While someone can develop a phobia of anything, some disorders appear much more common. Why? Perhaps we are physiologically predisposed to develop some fears more easily and quickly than others. There doesn’t seem to be one particular cause of phobias, but there are several factors that play an important role such as specific vulnerabilities. These can include but are not limited to: biological vulnerabilities (e.g., genetics, evolutionary), psychological vulnerabilities (e.g., direct experience, vicarious learning), and sociocultural vulnerabilities (e.g., social norms and values about how different genders shoulder display or respond to fear).
Signs and Symptoms
Symptoms of a phobia can vary in severity from mild feelings of apprehension and anxiety to a full-blown panic attack. If your phobia is severe, even thinking about the object or situation can trigger physical or psychological symptoms.
- Difficulty breathing
- Feeling unsteady, dizzy, lightheaded, or faint
- Chest pain or tightness
- Hot or cold flashes; tingling sensations
- Feeling out of touch with reality or detached from your body
- Feeling an intense need to escape
- Fear of losing control or going “crazy”
- Fear of passing out or dying
When to seek professional help
Phobias can be common in everyday life, and they don’t always cause impairment or a significant disruption in your life. However, it’s time to seek help when the avoidance of an object, situation, or activity interferes with normal functioning.
Consult with a professional if your phobia:
- Causes intense fear, anxiety, or panic
- Causes you to avoid certain places and situations
- Interferes with your normal routine
- Persists for longer than six months
Treating a phobia and/or fear
The most effective treatment for specific phobias is a type of psychotherapy called exposure therapy. During exposure therapy, the client is exposed to the anxiety source or its context without the intention to cause any danger. This technique is designed to help the client become desensitized to the feared object or situation. The ultimate goal is to change the thoughts and feelings about the object or situation and improve the overall quality of life.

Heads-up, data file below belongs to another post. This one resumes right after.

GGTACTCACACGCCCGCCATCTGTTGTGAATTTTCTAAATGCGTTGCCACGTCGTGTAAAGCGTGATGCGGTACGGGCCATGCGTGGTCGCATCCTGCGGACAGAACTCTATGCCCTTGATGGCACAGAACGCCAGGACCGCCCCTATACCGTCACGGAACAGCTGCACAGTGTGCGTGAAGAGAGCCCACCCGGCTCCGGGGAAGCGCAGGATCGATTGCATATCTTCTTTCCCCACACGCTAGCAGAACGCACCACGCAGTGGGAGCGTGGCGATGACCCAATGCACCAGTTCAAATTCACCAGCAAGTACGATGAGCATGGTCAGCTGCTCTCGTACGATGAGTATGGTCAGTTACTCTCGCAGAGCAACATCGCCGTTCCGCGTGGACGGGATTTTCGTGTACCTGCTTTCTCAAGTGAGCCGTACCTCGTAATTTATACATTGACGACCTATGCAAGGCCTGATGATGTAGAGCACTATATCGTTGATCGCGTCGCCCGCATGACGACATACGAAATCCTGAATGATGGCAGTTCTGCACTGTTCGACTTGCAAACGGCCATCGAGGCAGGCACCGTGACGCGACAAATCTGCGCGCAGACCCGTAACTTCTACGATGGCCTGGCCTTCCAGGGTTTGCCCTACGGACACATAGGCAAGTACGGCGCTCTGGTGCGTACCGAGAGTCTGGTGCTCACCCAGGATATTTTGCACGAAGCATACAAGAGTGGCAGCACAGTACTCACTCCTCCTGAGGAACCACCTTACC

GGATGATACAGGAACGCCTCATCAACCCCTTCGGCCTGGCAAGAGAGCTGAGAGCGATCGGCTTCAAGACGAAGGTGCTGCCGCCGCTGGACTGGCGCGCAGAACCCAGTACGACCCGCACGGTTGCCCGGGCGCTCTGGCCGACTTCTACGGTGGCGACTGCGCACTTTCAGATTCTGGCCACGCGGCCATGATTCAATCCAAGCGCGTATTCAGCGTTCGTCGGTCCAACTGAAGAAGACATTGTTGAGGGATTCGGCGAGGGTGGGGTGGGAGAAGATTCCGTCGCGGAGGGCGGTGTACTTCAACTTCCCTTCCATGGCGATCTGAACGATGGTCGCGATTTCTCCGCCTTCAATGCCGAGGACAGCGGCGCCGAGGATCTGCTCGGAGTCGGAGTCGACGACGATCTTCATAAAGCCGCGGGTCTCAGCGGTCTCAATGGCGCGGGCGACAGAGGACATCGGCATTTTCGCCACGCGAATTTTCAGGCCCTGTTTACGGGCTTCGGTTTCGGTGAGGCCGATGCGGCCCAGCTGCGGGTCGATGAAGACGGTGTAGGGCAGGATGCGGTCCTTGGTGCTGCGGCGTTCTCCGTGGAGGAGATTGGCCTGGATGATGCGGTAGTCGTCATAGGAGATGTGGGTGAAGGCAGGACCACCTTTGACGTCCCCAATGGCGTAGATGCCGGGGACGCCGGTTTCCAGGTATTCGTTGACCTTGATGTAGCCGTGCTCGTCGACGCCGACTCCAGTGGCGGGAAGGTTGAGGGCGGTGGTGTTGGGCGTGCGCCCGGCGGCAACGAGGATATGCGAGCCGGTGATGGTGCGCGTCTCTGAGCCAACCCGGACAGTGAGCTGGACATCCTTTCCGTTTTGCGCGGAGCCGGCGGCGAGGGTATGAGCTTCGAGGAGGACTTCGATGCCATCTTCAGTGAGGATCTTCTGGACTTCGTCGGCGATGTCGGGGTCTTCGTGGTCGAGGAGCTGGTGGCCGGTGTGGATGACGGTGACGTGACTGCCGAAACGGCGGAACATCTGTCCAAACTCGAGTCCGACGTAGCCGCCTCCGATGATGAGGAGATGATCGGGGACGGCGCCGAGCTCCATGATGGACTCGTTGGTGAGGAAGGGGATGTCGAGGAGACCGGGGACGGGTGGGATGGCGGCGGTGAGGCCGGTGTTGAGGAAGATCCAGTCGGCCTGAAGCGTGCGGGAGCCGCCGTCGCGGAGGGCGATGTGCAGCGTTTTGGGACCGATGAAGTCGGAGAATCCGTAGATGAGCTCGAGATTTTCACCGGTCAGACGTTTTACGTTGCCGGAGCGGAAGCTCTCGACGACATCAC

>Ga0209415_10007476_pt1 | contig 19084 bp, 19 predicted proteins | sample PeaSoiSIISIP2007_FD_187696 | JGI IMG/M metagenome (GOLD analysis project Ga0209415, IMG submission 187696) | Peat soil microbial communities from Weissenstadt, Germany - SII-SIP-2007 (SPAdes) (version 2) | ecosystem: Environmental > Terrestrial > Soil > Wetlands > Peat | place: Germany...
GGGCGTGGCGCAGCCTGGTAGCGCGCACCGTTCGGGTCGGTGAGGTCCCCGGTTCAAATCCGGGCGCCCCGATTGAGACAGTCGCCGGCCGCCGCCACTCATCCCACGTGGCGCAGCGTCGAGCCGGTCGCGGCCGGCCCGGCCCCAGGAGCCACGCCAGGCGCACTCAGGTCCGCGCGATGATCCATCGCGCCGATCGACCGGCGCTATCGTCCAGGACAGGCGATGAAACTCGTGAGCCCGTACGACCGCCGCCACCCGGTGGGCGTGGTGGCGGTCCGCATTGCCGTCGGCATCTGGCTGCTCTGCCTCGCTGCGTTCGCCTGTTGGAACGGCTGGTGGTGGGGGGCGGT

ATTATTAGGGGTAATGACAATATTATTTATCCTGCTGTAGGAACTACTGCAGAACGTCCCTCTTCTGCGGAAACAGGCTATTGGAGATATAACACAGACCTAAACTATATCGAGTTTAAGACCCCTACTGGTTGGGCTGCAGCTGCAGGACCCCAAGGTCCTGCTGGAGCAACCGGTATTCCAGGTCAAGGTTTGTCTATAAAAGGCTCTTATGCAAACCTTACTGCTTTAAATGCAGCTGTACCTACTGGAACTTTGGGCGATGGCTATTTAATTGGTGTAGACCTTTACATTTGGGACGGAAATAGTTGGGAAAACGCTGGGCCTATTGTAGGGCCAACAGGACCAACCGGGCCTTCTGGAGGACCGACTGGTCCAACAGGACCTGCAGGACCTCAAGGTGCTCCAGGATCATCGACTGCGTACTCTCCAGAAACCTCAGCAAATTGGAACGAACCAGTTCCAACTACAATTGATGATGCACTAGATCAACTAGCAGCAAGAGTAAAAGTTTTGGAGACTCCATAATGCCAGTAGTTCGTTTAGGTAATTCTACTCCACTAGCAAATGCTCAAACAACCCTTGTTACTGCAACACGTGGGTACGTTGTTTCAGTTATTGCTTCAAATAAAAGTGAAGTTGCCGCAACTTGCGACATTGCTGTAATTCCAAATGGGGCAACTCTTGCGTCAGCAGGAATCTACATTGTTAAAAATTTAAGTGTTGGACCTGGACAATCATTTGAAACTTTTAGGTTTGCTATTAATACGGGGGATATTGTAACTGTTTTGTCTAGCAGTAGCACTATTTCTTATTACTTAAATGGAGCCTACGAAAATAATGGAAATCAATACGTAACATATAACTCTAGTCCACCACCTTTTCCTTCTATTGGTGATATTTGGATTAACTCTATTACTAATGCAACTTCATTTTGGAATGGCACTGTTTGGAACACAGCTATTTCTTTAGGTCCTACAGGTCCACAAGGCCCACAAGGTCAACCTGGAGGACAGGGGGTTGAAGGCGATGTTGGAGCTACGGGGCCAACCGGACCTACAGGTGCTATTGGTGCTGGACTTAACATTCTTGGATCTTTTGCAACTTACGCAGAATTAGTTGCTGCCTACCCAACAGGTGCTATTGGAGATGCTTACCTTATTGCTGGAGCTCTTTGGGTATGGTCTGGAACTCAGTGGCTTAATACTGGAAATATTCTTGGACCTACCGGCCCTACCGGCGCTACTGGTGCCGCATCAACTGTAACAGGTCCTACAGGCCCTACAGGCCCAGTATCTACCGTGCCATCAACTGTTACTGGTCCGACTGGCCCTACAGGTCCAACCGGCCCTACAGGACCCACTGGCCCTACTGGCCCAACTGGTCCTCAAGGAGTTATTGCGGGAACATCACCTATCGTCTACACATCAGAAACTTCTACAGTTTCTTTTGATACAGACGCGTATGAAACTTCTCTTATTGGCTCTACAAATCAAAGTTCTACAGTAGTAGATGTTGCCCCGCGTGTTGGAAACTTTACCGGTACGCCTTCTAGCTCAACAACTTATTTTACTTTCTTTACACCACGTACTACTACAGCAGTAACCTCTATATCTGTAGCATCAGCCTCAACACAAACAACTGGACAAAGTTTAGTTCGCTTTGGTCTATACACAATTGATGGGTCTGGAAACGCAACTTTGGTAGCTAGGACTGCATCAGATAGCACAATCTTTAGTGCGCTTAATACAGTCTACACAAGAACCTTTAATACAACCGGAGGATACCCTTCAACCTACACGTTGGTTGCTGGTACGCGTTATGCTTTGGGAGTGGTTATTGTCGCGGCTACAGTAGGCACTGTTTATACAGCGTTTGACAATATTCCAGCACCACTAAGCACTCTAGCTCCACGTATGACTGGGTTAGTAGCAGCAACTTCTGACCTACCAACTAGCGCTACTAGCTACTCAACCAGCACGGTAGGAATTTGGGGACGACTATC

Most qualified mental health professionals will also prescribe anti-anxiety medication to help you through exposure therapy. While the medication itself isn’t a treatment for phobias, it is meant to reduce distressing and uncomfortable feelings of anxiety, fear, and panic during the process. These medications can include beta-blockers and benzodiazepines.
While therapy and medication have been the go-to for treatment of phobias and fear, self-help is always worth a try. For example, face your fears. Facing your fears is the key to conquering a phobia. Another self-help tip for relieving anxiety or panic is using your senses; sight, touch, smell, sound, and taste. One might help more than the other, so it is best to experiment and find what works best for you.
It is advised to discuss treatment options with your medical team in order to come up with the most suitable option for you.